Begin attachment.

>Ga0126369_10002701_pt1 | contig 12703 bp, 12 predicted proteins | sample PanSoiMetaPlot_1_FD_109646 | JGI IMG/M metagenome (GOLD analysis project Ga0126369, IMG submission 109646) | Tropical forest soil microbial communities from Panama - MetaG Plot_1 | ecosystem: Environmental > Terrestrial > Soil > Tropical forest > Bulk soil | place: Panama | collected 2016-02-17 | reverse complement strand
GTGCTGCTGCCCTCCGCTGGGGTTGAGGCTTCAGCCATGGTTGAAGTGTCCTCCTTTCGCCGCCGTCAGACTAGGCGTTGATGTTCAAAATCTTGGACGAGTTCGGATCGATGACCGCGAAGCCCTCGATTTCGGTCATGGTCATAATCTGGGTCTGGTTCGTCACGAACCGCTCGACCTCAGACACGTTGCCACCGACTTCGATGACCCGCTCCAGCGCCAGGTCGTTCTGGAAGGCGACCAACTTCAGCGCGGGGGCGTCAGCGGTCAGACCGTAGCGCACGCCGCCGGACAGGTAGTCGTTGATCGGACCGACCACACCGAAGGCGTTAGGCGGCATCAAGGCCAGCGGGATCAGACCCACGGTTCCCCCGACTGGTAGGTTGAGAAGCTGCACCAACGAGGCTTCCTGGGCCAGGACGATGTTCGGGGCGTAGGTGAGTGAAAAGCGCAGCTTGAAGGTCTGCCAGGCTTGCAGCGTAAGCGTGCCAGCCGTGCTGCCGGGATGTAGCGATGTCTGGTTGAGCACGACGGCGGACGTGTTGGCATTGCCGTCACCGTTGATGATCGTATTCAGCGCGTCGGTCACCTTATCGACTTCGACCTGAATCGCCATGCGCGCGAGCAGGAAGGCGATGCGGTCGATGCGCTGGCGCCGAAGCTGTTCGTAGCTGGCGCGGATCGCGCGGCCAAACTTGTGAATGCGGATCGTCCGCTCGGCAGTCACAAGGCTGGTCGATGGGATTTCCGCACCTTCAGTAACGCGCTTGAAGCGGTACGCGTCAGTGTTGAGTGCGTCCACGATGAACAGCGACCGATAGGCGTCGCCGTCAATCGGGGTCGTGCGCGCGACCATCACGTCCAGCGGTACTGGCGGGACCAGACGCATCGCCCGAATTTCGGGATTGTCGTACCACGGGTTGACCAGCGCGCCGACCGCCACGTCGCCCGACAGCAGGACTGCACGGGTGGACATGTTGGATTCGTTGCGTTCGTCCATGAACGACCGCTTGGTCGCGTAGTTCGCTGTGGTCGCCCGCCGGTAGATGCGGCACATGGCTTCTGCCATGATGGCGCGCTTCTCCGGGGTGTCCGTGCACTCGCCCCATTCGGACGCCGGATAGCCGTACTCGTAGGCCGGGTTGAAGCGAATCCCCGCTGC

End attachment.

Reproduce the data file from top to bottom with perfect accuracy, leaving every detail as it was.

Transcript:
>Ga0126369_10002701_pt1 | contig 12703 bp, 12 predicted proteins | sample PanSoiMetaPlot_1_FD_109646 | JGI IMG/M metagenome (GOLD analysis project Ga0126369, IMG submission 109646) | Tropical forest soil microbial communities from Panama - MetaG Plot_1 | ecosystem: Environmental > Terrestrial > Soil > Tropical forest > Bulk soil | place: Panama | collected 2016-02-17 | reverse complement strand
GTGCTGCTGCCCTCCGCTGGGGTTGAGGCTTCAGCCATGGTTGAAGTGTCCTCCTTTCGCCGCCGTCAGACTAGGCGTTGATGTTCAAAATCTTGGACGAGTTCGGATCGATGACCGCGAAGCCCTCGATTTCGGTCATGGTCATAATCTGGGTCTGGTTCGTCACGAACCGCTCGACCTCAGACACGTTGCCACCGACTTCGATGACCCGCTCCAGCGCCAGGTCGTTCTGGAAGGCGACCAACTTCAGCGCGGGGGCGTCAGCGGTCAGACCGTAGCGCACGCCGCCGGACAGGTAGTCGTTGATCGGACCGACCACACCGAAGGCGTTAGGCGGCATCAAGGCCAGCGGGATCAGACCCACGGTTCCCCCGACTGGTAGGTTGAGAAGCTGCACCAACGAGGCTTCCTGGGCCAGGACGATGTTCGGGGCGTAGGTGAGTGAAAAGCGCAGCTTGAAGGTCTGCCAGGCTTGCAGCGTAAGCGTGCCAGCCGTGCTGCCGGGATGTAGCGATGTCTGGTTGAGCACGACGGCGGACGTGTTGGCATTGCCGTCACCGTTGATGATCGTATTCAGCGCGTCGGTCACCTTATCGACTTCGACCTGAATCGCCATGCGCGCGAGCAGGAAGGCGATGCGGTCGATGCGCTGGCGCCGAAGCTGTTCGTAGCTGGCGCGGATCGCGCGGCCAAACTTGTGAATGCGGATCGTCCGCTCGGCAGTCACAAGGCTGGTCGATGGGATTTCCGCACCTTCAGTAACGCGCTTGAAGCGGTACGCGTCAGTGTTGAGTGCGTCCACGATGAACAGCGACCGATAGGCGTCGCCGTCAATCGGGGTCGTGCGCGCGACCATCACGTCCAGCGGTACTGGCGGGACCAGACGCATCGCCCGAATTTCGGGATTGTCGTACCACGGGTTGACCAGCGCGCCGACCGCCACGTCGCCCGACAGCAGGACTGCACGGGTGGACATGTTGGATTCGTTGCGTTCGTCCATGAACGACCGCTTGGTCGCGTAGTTCGCTGTGGTCGCCCGCCGGTAGATGCGGCACATGGCTTCTGCCATGATGGCGCGCTTCTCCGGGGTGTCCGTGCACTCGCCCCATTCGGACGCCGGATAGCCGTACTCGTAGGCCGGGTTGAAGCGAATCCCCGCTGC